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keyvi Crashcourse

Install

After installation you should have keyvi executable available:

Try:

keyvi -h

Try in python:

import keyvi

First compile and decompile

Open a text editor and put some keys in there, e.g.

keyvi
is
a
key
value
index

Compile:

keyvi compile <input_file> compiled.kv key-only

Dump:

keyvi dump compiled.kv dump.out

After dumping, open the file dump.out in a text editor, it should contain your data.

Check questions:

  • What is the difference to your input file?

Open the file in python

Do:

import keyvi
d = keyvi.Dictionary("compiled.kv")
"keyvi" in d

should return True

match = d['keyvi']

gives you a so called match object

dir(match)

shows all methods you can call on that object, e.g.

match.GetMatchedString()

should return "keyvi"

Match objects are the common return structure in keyvi. For this very simple example, the other methods are not useful. But with going deeper into more elaborated examples below, you will find how they can be used.

Check questions:

  • How fast does it load? Do you have an idea how loading works internally?
  • What happens if you load multiple times (using different processes)?

Simple Statistics

Both, the keyvi executable and the Python API provide an easy way to obtain the number of keys and values in a keyvi file.

For the just created compiled.kv file run:

keyvi stats compiled.kv

The output should be:

{
    "General": {
        "manifest": "",
        "number_of_keys": "6",
        "number_of_states": "14",
        "start_state": "19",
        "value_store_type": "1",
        "version": "2"
    },
    "Persistence": {
        "size": "280",
        "version": "2"
    }
}

Note: As we have compiled key-only dictionary there is no info regarding values.

Similarly with python, on the keyvi.Dictionary object d the call d.GetStatistics() will return the same information.

Lookup and Extraction

Go to lookup examples

Compile cities.tsv and run the tester:

keyvicompiler -i cities.tsv -o cities.keyvi -d key-only
python text_lookup_tester.py

Try queries like: "Fahrradwerkstatt München", "Berlin Alexanderplatz", "San Francisco Coffee Bar"

Build your own index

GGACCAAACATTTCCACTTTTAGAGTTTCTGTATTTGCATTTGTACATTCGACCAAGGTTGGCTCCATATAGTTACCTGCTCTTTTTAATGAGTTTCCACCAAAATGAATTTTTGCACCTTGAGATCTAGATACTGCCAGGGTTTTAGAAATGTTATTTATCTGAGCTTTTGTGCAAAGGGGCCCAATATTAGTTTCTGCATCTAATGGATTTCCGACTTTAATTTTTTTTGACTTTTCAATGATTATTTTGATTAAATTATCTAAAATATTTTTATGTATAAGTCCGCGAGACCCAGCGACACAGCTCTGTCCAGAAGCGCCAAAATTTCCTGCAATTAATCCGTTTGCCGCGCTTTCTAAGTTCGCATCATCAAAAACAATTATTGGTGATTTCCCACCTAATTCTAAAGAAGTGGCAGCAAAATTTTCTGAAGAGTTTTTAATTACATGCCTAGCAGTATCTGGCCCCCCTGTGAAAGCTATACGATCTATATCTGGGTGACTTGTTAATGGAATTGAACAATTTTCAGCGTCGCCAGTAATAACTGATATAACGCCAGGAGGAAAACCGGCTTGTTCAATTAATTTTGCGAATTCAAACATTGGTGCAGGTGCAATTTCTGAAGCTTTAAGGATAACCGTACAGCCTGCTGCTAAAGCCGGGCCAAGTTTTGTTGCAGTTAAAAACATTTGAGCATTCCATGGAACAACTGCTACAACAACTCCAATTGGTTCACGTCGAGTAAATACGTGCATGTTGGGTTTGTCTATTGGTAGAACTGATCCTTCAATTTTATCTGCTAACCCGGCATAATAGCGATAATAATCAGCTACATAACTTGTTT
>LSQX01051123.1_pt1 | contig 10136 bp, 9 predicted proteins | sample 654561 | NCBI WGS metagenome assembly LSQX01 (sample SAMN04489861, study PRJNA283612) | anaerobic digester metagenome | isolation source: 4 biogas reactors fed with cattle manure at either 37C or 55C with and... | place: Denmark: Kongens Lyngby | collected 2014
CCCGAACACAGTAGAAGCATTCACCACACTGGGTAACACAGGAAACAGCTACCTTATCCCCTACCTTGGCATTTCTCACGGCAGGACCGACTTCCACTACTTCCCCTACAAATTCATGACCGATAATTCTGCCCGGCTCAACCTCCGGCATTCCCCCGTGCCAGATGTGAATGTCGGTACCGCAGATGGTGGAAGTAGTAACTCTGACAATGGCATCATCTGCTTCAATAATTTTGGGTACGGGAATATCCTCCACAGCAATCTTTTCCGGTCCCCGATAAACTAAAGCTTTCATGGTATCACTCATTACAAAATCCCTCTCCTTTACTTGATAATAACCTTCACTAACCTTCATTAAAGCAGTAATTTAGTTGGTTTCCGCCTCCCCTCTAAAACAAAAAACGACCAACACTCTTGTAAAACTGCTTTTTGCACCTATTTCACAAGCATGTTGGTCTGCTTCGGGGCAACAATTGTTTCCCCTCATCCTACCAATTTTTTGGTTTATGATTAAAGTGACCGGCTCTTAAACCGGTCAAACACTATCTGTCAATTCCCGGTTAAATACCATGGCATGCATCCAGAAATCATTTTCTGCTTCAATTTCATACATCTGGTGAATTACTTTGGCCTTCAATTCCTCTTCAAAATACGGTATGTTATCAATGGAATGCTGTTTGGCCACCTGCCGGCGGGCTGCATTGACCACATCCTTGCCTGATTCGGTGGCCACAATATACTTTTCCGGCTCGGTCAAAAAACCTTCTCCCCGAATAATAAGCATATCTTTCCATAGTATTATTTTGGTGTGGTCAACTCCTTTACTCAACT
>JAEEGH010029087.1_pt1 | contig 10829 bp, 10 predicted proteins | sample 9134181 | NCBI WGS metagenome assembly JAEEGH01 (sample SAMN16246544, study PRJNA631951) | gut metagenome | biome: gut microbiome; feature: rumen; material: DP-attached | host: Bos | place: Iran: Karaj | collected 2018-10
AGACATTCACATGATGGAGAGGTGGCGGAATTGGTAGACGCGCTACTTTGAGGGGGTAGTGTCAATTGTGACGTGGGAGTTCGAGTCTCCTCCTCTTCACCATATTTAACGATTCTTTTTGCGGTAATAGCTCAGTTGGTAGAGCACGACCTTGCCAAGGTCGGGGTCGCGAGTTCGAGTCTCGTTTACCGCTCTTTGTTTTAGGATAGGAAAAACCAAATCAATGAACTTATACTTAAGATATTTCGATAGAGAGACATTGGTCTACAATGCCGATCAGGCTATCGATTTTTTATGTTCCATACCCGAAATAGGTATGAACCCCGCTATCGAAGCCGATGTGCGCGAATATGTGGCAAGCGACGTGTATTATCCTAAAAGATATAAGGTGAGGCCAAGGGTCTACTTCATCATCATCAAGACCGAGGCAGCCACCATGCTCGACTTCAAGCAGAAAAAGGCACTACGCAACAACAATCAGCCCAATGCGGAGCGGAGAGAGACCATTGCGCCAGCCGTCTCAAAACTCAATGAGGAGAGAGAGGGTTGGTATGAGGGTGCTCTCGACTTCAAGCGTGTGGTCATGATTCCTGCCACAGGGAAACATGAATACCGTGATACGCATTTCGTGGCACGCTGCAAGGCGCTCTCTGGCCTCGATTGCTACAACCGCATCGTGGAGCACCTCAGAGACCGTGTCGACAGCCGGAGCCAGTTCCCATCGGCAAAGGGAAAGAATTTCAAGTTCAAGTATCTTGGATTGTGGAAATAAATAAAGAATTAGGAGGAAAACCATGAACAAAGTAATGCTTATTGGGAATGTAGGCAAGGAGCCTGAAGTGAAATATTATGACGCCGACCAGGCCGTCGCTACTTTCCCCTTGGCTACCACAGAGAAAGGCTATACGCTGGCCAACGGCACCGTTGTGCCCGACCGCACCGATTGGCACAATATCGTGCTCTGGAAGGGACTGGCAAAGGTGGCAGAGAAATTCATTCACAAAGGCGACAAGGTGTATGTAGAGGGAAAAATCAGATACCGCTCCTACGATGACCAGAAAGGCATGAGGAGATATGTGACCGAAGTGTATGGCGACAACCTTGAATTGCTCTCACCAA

Try python/scripts/compile_json.py and compile your own JSON. The format should be:

key {"city": "Munich", "state": "Germany"}

(put a tab ('\t') between key and value, you can also use keyvicompiler instead, but the idea of this excercise is to use the compiler from the python bindings.)

Check statistics:

 keyviinspector -i your-own.keyvi -s

Check questions:

  • Compare values and unique value, whats the meaning of it?

With sharding (for distributed data indexes):

 compile_json.py -i your-input -o your-keyvi.keyvi -s 3

Completion

Go to completion examples

Prefix completion

Have a look at the files completion-nw.tsv, completion.tsv it basically contains keys and integer values:

Compile and try:

keyvicompiler -i completion-nw.tsv -o prefix-completion.keyvi 
python prefix_completion_tester.py

Query: '80s'

Now try:

keyvicompiler -i completion.tsv -o prefix-completion.keyvi
python prefix_completion_tester.py

Check questions:

  • What's the difference between the 2?
  • What if you have more data?
  • Advanced: How does it work?

Fuzzy Prefix completion

Try:

python prefix_completion_fuzzy_tester.py

and use misspelled queries like '80s movie wit sombies'

Multiword Completion

Compile with:

cat completion.tsv | python multiword_completion_writer.py

and try:

python multiword_completion_tester.py

e.g. 'zombies movie'

Check questions:

  • What is the size difference between multiword and pure prefix?
  • What is more complex in multiword?
  • Why is it still 'relative small'?

Normalization

Go to normalization examples

Compile with:

keyvicompiler -i normalization.tsv -o normalization.keyvi -d string

and try:

cat sample.txt | python normalize.py